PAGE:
The advent of connected and autonomous vehicles (CAV) has the potential to cause major and disruptive changes to cities worldwide, according to a report launched by Siemens.
The report, Cities in the Driving Seat stresses the need for cities to plan early and tackle the issue in a wider context of mobility transformations.
Launched recently at the World Cities Summit in Singapore, the study explores the interdependencies between urban development, public transportation policies, power supply, pollution and the increasing share of CAV in city traffic.
Lack of mid-term planning and delayed investments in infrastructure could create negative social, economic and environmental effects, the authors from Siemens’ Global Center of Competence Cities argue.
“Autonomous vehicles must be part of a wider transformation of urban areas. Cities need to ensure that they work towards putting people first – and not cars, or we risk repeating the mistakes of the past,” said Pete Daw, Urban Development and Environment Director, Siemens Global Center of Competence Cities.
“The future of our cities could look very different with the adoption of connected and autonomous vehicles and they could help shape future trends in climate change, air quality, public health and more,” he added.
The report provides insights into opportunities as well as risks for cities faced with the arrival of CAV. The study includes thought-leadership pieces from industry experts covering topics such as climate, health, accessibility, design and architecture.
In addition, the report describes the key benefits and potential risks of autonomous vehicles. It examines scenarios for adopting autonomous vehicles which illustrate how outcomes could differ significantly depending on how they are adopted.
The potential for CAV to bring transformative change is huge. The benefits include: First and last mile trips that will strengthen public transport; Reduction of noise, air pollution and greenhouse gas emissions; and a decrease of number of road fatalities and injuries;
Also expanded mobility access to the young, elderly, impaired and marginalised; Repurposing of land currently used for parking and roadways; and greater efficiencies and safety through the connection and communication of vehicles with city infrastructure.
However, without clear and thoughtful policies and regulations the arrival of CAV could result in negative consequences, such as: Continuation of effects of climate change if CAV are not regulated to be low or zero-carbon;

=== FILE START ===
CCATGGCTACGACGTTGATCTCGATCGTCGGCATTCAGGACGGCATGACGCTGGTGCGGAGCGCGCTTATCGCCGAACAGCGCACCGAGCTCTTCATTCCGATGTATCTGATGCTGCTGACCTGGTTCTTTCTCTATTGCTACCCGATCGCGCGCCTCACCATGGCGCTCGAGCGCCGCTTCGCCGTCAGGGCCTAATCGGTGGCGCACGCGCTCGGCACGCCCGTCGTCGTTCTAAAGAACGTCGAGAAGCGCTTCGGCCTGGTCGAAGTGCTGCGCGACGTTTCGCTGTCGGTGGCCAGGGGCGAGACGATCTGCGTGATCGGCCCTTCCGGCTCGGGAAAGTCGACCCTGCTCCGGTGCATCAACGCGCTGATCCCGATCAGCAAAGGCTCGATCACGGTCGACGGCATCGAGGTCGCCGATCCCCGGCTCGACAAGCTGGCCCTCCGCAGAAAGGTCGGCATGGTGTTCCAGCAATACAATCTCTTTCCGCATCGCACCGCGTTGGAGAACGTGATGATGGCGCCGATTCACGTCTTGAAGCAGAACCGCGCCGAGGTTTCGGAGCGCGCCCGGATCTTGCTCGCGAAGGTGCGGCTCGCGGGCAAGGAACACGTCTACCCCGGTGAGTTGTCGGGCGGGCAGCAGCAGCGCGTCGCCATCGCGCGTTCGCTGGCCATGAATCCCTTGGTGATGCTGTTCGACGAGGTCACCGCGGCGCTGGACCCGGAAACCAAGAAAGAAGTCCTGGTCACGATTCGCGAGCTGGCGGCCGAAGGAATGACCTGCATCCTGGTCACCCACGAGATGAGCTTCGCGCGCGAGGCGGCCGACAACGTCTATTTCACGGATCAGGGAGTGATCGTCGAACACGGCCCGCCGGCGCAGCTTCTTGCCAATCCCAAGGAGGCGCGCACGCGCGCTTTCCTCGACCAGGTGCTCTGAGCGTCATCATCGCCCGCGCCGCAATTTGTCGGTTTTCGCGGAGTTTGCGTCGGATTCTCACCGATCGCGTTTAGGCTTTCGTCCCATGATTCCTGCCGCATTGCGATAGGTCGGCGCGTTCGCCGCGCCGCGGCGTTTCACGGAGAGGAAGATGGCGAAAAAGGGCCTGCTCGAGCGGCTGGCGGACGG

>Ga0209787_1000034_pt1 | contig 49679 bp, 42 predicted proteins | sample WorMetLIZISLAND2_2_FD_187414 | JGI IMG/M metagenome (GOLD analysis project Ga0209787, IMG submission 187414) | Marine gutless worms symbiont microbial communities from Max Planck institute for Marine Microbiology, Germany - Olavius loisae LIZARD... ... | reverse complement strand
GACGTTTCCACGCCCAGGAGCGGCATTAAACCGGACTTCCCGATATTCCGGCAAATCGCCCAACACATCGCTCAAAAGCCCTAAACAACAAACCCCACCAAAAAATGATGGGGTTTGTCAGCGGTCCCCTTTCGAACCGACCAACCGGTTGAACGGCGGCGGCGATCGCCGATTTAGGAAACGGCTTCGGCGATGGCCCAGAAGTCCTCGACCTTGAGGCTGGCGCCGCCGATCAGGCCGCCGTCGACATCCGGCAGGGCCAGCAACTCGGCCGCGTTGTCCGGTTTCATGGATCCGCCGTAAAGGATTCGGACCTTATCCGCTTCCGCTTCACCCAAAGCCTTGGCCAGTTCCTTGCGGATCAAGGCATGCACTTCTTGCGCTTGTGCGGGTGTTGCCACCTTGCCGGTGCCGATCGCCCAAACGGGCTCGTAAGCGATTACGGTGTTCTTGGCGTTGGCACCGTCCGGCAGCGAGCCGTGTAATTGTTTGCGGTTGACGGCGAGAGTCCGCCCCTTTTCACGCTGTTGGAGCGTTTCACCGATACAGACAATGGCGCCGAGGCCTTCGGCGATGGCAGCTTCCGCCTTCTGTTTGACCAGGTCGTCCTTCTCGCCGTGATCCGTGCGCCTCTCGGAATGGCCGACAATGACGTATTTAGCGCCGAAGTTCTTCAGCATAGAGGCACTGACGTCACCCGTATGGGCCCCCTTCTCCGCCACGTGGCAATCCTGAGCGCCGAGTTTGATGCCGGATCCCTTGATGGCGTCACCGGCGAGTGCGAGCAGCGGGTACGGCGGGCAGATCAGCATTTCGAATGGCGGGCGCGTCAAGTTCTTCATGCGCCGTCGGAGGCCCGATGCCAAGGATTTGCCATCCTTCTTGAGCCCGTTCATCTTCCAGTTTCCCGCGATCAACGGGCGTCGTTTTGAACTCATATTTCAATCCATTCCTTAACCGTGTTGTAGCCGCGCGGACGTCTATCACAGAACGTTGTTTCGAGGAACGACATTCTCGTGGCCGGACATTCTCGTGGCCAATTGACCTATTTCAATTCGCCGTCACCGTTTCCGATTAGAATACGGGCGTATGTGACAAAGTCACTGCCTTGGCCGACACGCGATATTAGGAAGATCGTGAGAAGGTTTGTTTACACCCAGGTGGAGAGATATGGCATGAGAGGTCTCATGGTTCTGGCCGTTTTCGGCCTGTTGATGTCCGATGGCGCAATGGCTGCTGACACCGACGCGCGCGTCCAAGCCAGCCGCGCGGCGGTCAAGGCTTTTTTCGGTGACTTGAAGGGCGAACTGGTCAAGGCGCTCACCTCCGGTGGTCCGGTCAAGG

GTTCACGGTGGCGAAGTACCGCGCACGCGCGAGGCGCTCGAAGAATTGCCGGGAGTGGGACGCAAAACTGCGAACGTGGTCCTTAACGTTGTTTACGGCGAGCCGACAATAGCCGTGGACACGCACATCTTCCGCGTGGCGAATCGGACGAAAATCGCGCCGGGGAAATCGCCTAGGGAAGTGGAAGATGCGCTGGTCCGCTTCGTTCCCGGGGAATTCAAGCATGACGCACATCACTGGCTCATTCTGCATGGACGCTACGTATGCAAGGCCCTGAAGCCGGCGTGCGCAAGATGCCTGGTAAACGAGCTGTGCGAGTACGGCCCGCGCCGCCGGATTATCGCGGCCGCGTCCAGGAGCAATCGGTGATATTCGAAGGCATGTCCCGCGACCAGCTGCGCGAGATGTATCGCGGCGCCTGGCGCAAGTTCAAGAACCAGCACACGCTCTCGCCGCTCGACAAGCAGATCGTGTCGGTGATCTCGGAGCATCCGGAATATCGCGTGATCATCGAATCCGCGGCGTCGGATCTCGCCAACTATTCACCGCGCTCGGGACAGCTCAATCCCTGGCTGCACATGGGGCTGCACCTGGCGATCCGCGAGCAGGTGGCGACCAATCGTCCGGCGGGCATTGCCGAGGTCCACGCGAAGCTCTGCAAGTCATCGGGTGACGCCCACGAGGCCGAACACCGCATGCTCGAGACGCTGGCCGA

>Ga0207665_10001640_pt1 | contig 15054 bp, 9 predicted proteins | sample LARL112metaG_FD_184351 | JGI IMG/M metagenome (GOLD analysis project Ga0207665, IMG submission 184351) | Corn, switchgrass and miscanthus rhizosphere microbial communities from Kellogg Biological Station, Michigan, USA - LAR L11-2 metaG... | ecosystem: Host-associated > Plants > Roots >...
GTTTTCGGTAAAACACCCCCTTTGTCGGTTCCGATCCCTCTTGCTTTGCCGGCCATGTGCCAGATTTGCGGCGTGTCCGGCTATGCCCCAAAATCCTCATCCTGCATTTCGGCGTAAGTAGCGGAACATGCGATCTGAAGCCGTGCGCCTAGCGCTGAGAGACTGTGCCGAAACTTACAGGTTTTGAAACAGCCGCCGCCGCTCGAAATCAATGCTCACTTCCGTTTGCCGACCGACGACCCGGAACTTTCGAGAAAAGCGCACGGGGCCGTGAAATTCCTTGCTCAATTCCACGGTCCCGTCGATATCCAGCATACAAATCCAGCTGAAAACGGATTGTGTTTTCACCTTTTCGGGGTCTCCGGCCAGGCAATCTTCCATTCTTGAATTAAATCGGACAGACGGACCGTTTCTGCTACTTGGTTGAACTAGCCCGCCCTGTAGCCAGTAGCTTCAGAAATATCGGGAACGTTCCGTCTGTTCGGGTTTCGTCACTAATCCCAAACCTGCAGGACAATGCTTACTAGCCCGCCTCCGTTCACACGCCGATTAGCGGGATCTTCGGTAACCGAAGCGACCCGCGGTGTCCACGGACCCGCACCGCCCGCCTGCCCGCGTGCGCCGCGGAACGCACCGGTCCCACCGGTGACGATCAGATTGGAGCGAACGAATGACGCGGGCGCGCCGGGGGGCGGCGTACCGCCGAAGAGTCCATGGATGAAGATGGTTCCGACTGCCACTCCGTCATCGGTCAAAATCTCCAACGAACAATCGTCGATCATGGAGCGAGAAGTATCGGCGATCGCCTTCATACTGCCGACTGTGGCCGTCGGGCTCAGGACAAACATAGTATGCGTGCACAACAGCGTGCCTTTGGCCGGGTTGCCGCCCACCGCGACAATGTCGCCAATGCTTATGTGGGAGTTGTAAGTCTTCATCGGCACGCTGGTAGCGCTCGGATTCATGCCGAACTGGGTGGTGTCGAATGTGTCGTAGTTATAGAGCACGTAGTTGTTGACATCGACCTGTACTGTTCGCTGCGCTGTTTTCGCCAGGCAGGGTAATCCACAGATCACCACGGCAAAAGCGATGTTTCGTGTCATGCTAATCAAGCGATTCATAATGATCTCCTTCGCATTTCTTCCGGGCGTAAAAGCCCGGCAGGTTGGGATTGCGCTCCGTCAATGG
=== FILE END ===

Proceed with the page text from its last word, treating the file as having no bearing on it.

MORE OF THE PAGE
Also, no decrease in vehicle ownership if individuals prefer their own CAV instead of adopting a shared transport system; Unused CAV may cause congestion and require unnecessary parking space; Increase of vehicle miles travelled if individuals alter their commute from walking, cycling or taking public transport to using CAV.
To maximise the benefits of automation and of the introduction of CAV, the report recommends harnessing the advance of four transformations in unison: automation, electrification, digital connectivity and shared mobility.
Adopting mobility transformations in isolation could lead to adverse outcomes or detract from potential benefits. The study defines three possible scenarios to illustrate how outcomes could vary depending on the vision and policies that a city puts in place.
The strong city scenario assumes that shared mobility becomes the norm and private car ownership declines, that parking space is unlocked and retrofitted as schools, hospitals, and new housing units and that most vehicles are electric and powered by clean energy grids.
The business-as-usual scenario provides an outlook of future mobility that is not guided by a coherent vision or effective policies. The assumed revolutions in vehicle automation and electrification do not lift off at scale, and private usage remains the norm, little urban land is unlocked and only a minority of CAV are electric.
In the CAV-as-a-luxury-good scenario CAV remain an exclusive rarity, private car-ownership is the norm, shared vehicles and shared trips remain a niche concept and public transport usage decreases rapidly over time. Vehicles promote individual trips and still utilise internal combustion engines, causing more CO2 emissions than ever before.